High-Level Thoughts

Powerful, concise, worth reading multiple times to redigest what is both a simple yet profound idea.

Summary Notes

“There are these two young fish swimming along and they happen to meet an older fish swimming the other way, who nods at them and says, “Morning, boys. How’s the water?” And the two young fish swim on for a bit, and then eventually one of them looks over at the other and goes, “What the hell is water?”

“The immediate point of the fish story is merely that the most obvious, ubiquitous, important realities are often the ones that are hardest to see and talk about.”

“The point here is that I think this is one part of what the liberal arts mantra of “teaching me how to think” is really supposed to mean: to be just a little less arrogant, to have some “critical awareness” about myself and my certainties… because a huge percentage of the stuff that I tend to be automatically certain of is, it turns out, totally wrong and deluded.”

“As I’m sure you guys know by now, it is extremely difficult to stay alert and attentive instead of getting hypnotized by the constant monologue inside your head.”

““Learning how to think” really means learning how to exercise some control over how and what you think.”

“And I submit that this is what the real, no-shit value of your liberal arts education is supposed to be about: How to keep from going through your comfortable, prosperous, respectable adult life dead, unconscious, a slave to your head and to your natural default setting of being uniquely, completely, imperially alone, day in and day out.”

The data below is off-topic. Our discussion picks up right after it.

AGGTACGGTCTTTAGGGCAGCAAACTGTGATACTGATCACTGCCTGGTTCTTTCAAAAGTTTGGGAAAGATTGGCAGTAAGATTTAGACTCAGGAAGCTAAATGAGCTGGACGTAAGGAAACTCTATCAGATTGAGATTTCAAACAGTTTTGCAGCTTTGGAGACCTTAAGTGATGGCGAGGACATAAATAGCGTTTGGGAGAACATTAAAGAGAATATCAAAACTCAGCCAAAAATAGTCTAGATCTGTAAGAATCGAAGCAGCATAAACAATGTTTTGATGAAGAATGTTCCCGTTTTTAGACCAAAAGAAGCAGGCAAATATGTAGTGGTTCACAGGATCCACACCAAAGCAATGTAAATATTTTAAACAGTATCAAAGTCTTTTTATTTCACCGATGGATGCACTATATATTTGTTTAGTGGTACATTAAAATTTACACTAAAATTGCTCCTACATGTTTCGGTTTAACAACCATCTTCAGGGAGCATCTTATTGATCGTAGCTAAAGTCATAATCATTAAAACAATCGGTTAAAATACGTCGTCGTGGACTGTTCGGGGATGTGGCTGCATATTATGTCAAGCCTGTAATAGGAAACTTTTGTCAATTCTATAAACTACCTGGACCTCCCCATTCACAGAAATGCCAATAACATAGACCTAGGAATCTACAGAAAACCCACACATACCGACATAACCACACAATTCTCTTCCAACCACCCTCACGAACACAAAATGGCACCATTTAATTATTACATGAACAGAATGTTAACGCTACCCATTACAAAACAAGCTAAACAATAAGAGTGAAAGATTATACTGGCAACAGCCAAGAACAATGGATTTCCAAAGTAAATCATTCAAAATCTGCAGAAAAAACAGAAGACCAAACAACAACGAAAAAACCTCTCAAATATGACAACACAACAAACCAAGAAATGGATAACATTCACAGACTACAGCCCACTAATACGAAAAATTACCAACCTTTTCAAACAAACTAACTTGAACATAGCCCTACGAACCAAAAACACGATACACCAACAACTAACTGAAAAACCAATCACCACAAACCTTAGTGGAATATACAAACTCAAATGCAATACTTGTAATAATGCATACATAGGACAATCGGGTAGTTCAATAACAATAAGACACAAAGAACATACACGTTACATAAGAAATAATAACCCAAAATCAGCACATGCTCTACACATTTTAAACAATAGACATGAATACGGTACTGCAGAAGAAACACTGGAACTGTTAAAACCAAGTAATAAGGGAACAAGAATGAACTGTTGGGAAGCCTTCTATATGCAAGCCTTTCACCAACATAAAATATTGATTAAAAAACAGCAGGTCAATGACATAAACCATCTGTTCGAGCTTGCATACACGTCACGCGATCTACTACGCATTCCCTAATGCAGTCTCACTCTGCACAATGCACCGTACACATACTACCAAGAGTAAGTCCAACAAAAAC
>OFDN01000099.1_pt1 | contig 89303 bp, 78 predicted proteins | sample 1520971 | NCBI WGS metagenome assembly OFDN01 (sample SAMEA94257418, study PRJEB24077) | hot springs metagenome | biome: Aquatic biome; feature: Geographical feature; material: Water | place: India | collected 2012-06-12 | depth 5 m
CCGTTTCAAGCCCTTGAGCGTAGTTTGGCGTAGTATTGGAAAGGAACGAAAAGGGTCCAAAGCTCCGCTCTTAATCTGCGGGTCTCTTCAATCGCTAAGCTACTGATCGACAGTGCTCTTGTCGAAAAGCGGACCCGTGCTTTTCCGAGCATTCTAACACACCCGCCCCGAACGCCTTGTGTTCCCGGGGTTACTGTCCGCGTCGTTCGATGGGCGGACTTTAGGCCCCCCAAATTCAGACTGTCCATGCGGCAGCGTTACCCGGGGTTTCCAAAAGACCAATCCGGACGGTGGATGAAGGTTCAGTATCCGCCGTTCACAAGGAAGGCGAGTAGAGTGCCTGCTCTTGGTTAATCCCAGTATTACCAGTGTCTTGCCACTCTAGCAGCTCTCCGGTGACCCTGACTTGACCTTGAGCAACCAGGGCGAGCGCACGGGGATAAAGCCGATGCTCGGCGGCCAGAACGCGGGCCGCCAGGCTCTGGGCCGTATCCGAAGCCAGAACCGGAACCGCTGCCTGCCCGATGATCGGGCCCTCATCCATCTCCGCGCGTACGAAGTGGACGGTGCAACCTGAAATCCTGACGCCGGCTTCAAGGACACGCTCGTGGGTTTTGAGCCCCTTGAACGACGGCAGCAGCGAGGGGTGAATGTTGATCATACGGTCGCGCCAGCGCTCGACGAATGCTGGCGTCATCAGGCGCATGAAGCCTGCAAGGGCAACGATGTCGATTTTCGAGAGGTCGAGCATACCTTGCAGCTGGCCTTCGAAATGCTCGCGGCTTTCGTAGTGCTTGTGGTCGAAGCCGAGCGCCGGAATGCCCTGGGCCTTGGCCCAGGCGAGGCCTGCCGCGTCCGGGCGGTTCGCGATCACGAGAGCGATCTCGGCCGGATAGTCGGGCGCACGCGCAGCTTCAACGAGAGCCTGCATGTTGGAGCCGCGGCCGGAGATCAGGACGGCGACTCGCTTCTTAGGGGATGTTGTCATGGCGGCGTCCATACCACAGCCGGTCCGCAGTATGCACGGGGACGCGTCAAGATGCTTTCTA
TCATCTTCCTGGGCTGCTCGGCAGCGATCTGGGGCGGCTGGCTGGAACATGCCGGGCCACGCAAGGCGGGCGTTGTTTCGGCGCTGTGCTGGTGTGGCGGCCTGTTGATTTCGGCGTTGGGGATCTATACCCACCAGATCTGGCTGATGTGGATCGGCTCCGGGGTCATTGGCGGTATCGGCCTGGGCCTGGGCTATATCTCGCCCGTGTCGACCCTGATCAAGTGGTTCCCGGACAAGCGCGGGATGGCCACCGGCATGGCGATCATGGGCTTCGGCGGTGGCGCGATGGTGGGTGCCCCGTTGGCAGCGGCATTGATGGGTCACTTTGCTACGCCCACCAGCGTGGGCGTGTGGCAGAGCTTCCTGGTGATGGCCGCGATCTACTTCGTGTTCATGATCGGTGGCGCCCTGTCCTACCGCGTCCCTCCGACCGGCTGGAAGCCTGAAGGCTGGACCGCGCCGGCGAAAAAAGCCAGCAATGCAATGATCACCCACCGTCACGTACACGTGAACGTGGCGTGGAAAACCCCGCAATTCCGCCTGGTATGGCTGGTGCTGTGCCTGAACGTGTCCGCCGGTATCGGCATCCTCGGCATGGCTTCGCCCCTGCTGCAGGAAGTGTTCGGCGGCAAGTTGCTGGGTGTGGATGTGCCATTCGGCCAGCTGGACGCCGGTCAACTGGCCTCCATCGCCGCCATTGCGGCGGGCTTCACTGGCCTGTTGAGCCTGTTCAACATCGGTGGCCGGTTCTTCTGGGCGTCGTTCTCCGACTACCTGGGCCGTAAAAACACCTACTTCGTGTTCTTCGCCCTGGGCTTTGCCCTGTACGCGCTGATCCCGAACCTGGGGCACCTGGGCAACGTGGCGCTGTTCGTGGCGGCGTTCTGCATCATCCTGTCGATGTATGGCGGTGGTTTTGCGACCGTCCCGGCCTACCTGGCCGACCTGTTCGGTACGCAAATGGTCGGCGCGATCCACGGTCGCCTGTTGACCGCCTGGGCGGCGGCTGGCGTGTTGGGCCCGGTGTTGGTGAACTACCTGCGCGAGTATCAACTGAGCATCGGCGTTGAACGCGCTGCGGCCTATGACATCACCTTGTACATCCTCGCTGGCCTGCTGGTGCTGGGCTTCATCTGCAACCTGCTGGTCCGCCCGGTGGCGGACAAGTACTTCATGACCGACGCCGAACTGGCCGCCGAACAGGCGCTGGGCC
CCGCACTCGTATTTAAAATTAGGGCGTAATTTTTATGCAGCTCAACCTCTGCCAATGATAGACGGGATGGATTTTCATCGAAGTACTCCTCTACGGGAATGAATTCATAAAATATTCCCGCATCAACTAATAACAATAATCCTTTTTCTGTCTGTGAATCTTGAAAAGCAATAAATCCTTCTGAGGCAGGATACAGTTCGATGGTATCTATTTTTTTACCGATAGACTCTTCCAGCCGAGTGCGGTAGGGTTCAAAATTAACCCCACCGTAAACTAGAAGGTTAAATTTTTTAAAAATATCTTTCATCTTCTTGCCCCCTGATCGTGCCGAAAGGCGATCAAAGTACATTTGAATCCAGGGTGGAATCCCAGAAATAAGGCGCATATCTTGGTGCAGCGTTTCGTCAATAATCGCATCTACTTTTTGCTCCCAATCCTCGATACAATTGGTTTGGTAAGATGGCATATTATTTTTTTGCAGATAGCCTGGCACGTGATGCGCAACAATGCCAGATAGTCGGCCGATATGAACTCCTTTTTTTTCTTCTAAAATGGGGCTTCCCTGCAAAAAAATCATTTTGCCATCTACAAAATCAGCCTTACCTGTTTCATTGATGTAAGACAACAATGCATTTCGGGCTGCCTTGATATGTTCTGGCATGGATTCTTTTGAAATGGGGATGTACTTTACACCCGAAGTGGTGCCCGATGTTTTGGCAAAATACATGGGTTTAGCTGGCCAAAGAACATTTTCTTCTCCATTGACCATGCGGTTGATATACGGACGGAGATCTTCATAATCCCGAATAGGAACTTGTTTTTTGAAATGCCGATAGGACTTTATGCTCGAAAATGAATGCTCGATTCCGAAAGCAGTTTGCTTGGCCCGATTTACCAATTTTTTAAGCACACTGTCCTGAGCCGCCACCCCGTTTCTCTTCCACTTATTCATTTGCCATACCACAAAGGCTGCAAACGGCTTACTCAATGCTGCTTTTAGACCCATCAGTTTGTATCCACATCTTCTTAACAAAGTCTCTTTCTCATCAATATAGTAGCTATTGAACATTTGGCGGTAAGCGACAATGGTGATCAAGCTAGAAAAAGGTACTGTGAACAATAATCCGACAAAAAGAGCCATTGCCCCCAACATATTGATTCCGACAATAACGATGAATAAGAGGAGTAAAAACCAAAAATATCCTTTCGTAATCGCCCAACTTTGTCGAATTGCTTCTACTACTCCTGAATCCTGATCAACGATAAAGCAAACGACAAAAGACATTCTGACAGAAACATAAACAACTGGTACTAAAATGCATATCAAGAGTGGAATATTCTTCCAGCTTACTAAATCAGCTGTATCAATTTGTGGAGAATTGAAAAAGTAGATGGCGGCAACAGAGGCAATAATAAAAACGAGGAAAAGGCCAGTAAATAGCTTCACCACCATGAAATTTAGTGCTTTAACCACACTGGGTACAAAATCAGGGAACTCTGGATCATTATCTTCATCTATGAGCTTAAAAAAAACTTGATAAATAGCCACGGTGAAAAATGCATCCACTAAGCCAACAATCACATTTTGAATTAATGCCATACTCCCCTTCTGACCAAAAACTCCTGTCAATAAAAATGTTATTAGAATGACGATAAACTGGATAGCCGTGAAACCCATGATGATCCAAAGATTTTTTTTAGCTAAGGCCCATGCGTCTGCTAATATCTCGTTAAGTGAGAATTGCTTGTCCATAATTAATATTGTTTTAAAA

“If you’re automatically sure that you know what reality is and who and what is really important — if you want to operate on your default setting — then you, like me, probably will not consider possibilities that aren’t pointless and annoying.”

“This, I submit, is the freedom of real education, of learning how to be well- adjusted: You get to consciously decide what has meaning and what doesn’t.”

“The really important kind of freedom involves attention, and awareness, and discipline, and effort, and being able truly to care about other people and to sacrifice for them, over and over, in myriad petty little unsexy ways, every day.”

“The alternative is unconsciousness, the default setting, the “rat race” — the constant, gnawing sense of having had and lost some infinite thing.”

“It is about the real value of a real education, which has nothing to do with grades or degrees and everything to do with simple awareness — awareness of what is so real and essential, so hidden in plain sight all around us, that we have to keep reminding ourselves over and over:.. This is Water”

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